The church around which Captain Abbey beat the long roll was completed in the January preceding, and stood near the present church. It was used as a church for the town until 1849, when it was bought by the town and moved to the west side of the street, where it now stands and has been used as a town hall ever since. A memorial to Captain Abbey and others of the family is about to be erected by Mr. Alden Freeman with his mother and sisters. The Abbey Memorial will be on the Green in Enfield, on the site of the church out of which Captain Abbey drummed the congregation at the Lexington Alarm. The actual site of the old church is just in front of the present edifice. The design calls for a marble statue on a pedestal surrounded by four marble seats in the Greek style. On the backs of these seats are inscriptions commemorating the achievements of some of the best known descendants of the Abbey family, in the fields of war, literature and science. The sculptor, Sherry E. Fry, used as a model for the face and figure for the statue of Captain Abbey, a daguerreotype of his grandson, Seth Alden Abbey, taken at the same age. Daniel C. French, sculptor of the "Minute Men" unveiled at Concord Bridge in 1875, has taken great interest in the work of Mr. Fry, and loaned him the simple Colonial suit used for the presentation of Captain Abbey.

The following is an extract from a letter written by Seth Alden Abbey to his son, Henry G. Abbey, dated June 15, 1872, telling something of Thomas Abbey: When a small boy, I was frequently at his house for a week at a time and have heard him tell many a thrilling tale of his hairbreadth escapes, hardships, sufferings, etc. During the French War he received a commission as Ensign in the Colonial troops and saw considerable service against the French and Indians. At the breaking out of the Revolution, a volunteer company was formed in his neighborhood and he was elected their captain and they were soon ordered to join Colonel Willett's Regiment in New York. I have heard him say, frequently, that he had chances of promotion, often, but his men would not consent to his leaving them. When a boy I saw many of his old soldiers who had served during the war; and the neighbors were as particular in addressing any of them, in giving them their title, as Corporal such a one, or Sergeant such a one, as they would be in addressing a General. Thomas Abbey died in 1811, and was as anxious for a fight with old England, which was then much talked of, just before his death, as in his younger days. He died suddenly with apoplexy.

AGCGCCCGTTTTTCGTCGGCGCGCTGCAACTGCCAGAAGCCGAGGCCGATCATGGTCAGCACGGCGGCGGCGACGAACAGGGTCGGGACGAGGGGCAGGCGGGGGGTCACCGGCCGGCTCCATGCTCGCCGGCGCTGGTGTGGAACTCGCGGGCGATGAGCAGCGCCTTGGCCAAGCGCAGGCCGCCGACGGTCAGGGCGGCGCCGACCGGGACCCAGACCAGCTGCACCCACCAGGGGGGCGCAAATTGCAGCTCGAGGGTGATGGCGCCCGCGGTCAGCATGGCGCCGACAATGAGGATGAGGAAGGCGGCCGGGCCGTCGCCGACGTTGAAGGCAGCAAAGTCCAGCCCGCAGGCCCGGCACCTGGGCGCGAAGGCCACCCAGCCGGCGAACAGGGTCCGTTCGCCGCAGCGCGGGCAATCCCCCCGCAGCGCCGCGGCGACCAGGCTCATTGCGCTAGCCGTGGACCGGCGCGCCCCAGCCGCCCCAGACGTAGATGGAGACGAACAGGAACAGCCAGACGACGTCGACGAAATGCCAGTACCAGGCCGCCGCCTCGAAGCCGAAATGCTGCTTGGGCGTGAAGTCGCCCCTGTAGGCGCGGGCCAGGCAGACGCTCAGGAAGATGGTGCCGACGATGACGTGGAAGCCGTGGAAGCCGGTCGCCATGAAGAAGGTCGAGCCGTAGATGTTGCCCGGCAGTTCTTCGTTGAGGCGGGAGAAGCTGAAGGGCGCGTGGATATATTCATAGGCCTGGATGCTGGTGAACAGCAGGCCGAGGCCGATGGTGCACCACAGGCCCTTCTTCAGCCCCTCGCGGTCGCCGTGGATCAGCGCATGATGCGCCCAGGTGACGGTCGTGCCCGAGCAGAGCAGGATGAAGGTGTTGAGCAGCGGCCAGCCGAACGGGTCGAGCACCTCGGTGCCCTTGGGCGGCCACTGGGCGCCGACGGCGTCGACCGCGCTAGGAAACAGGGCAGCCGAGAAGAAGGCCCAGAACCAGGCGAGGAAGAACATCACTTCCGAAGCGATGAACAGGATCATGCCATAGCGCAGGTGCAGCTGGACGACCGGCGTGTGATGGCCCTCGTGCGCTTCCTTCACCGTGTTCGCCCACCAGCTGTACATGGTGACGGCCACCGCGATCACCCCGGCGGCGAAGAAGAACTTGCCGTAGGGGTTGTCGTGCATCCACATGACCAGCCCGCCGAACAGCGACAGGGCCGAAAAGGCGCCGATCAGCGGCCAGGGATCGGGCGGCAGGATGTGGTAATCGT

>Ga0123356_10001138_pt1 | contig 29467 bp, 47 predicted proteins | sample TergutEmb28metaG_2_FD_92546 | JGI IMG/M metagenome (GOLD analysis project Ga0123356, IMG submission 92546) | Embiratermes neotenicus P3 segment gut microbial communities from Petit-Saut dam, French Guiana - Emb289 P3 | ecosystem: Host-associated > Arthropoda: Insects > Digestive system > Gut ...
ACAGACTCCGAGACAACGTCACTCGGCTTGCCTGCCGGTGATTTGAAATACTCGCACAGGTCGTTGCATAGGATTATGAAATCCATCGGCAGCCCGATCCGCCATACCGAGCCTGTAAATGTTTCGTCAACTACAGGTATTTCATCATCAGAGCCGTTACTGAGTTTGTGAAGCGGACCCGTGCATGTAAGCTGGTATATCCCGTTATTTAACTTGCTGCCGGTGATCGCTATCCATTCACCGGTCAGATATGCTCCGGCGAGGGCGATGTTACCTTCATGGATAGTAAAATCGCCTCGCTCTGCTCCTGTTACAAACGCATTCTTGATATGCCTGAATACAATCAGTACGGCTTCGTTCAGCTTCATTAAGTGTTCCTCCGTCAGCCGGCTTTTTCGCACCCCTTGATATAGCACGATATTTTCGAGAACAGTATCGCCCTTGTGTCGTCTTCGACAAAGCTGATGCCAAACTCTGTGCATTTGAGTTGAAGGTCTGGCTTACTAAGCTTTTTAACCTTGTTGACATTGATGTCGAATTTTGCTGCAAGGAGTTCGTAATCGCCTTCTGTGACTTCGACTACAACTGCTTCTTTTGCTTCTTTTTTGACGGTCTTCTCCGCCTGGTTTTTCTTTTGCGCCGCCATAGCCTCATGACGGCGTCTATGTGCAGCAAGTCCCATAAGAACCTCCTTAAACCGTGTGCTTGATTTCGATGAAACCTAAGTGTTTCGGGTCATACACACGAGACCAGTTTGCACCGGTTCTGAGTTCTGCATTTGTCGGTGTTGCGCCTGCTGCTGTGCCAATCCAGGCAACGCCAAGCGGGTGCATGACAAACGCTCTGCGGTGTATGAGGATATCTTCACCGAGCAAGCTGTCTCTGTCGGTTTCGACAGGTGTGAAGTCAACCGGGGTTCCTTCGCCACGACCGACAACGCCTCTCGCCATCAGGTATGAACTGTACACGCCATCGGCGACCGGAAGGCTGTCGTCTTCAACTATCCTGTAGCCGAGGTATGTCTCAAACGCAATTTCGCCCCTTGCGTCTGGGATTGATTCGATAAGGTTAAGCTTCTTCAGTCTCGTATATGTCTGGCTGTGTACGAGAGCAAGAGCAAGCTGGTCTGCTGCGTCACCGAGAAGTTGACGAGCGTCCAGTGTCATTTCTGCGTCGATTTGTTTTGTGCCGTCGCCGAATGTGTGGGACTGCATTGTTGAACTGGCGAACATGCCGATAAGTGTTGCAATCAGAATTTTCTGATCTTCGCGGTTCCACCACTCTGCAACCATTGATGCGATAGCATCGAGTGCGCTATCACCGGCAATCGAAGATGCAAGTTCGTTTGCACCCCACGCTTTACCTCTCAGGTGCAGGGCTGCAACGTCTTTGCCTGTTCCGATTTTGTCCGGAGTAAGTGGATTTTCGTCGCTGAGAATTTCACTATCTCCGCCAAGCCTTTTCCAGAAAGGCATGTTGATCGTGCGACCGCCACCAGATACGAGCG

Captain Thomas Abbe married in Enfield, June 22, 1749, Penelope Terry, born in Enfield, February 5, 1729-30; died there December 5 1817. She was the daughter of Dr. (or Captain) Ebenezer and Mary (Helms) Terry. Children, born in Enfield Abigail Abbey, b. May 13, 1750; d. June 22, 1844. Resided in the east part of Enfield. Married in Enfield, Nov. 1, 1770, Eliphalet Collins, b. in Enfield, July 11, 1744; d. May 22, 1815, son of Nathaniel and Abigail (Pease) Collins. Children, order not known: i. Nathaniel b. in Enfield, April 18, 1771; ii. Abigail, m. Simeon Olmsted, son of Simeon and Rhoda (Abbe) Olmsted, see elsewhere; iii. Eliphalet; iv. Mary; v. Walter; vi. Jabez; vii. Elsie; viii. Betsey; ix. (son), b. in Enfield, Nov. 12, 1787. 175 Obadiah Abbe, b. June 15, 1752; m. Jane McClester.

Penelope Abbe (twin), b. March 24, 1755; m Josiah Bicknell. Mary (1) Abbe (twin), b. March 24, 1755; d. May 18, 1759. 177 Thomas Abbe, b. March 22, 1764; m. Ruth Bush. Mary (2) Abbe, b. July 7, 1766; m. George Prior of East Windsor. 178 Peter Abbey, b. July 20, 1769; m. Hannah Alden. 179 Simeon Abbey, b. Feb. 3, 1772; m. Tabitha Killam.


Historical Address

 By J. Warren - From the Abbey Memorial


It is doubted by some that the news of the battle of Lexington could have reached Enfield on Thursday afternoon, April 20, 1775. On Wednesday, April 19, 1775, the first blood of the American Revolution was shed at Lexington, MA.